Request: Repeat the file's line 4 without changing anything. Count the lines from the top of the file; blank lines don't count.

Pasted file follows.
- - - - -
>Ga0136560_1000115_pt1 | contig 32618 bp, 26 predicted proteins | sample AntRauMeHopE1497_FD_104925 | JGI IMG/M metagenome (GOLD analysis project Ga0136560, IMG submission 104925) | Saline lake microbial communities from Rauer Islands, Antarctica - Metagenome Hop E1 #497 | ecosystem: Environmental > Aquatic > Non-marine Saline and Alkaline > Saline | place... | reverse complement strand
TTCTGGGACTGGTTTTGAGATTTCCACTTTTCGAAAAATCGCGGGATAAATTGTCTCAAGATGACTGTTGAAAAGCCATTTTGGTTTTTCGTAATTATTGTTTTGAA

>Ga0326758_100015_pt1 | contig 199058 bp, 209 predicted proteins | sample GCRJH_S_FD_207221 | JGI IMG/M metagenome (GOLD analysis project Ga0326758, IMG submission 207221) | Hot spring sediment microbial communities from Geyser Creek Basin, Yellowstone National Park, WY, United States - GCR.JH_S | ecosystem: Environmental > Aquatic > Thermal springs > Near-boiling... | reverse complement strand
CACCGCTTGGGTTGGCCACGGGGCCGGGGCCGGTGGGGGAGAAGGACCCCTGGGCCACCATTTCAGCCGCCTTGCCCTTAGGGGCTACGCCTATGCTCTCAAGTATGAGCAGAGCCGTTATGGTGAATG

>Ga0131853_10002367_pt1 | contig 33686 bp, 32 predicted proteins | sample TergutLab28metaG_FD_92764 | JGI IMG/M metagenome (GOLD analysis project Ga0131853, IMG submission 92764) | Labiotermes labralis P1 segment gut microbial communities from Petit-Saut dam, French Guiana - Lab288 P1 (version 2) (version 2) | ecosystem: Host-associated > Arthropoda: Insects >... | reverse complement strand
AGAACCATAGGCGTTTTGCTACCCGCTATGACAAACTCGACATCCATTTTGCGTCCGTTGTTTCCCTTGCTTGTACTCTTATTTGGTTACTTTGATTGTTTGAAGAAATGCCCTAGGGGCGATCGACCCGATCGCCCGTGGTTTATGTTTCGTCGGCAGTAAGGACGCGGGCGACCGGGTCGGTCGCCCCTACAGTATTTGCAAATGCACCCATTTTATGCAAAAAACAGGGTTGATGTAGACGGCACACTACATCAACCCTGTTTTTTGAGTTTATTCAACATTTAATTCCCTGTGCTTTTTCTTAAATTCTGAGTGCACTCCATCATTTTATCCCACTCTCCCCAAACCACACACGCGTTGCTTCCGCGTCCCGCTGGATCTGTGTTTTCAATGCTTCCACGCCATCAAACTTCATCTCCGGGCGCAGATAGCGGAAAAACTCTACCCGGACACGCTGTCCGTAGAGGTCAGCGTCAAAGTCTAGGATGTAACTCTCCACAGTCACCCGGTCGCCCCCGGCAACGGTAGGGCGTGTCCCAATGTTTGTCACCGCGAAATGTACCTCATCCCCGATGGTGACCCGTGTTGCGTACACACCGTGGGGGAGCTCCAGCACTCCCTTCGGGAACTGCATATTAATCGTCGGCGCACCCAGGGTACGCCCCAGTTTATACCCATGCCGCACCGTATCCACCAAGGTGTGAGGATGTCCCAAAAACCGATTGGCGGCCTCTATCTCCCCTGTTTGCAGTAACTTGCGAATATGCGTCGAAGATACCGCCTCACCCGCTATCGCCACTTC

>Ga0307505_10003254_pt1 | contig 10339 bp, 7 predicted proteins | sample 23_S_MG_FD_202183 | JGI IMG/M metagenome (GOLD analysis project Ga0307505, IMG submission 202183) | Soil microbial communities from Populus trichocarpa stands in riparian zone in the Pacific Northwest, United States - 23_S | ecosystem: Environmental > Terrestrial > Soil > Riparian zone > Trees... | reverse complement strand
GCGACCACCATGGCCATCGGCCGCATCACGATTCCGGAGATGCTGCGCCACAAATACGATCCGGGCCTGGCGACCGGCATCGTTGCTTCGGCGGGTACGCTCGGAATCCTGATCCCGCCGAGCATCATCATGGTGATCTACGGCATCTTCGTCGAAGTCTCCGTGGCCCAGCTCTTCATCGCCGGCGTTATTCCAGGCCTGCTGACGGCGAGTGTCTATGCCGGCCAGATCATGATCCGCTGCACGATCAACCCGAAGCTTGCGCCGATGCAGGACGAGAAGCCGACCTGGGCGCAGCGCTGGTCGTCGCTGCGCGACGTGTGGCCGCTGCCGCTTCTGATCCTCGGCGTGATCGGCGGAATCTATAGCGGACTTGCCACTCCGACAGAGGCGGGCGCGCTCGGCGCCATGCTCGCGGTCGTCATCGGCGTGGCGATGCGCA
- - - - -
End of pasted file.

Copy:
CACCGCTTGGGTTGGCCACGGGGCCGGGGCCGGTGGGGGAGAAGGACCCCTGGGCCACCATTTCAGCCGCCTTGCCCTTAGGGGCTACGCCTATGCTCTCAAGTATGAGCAGAGCCGTTATGGTGAATG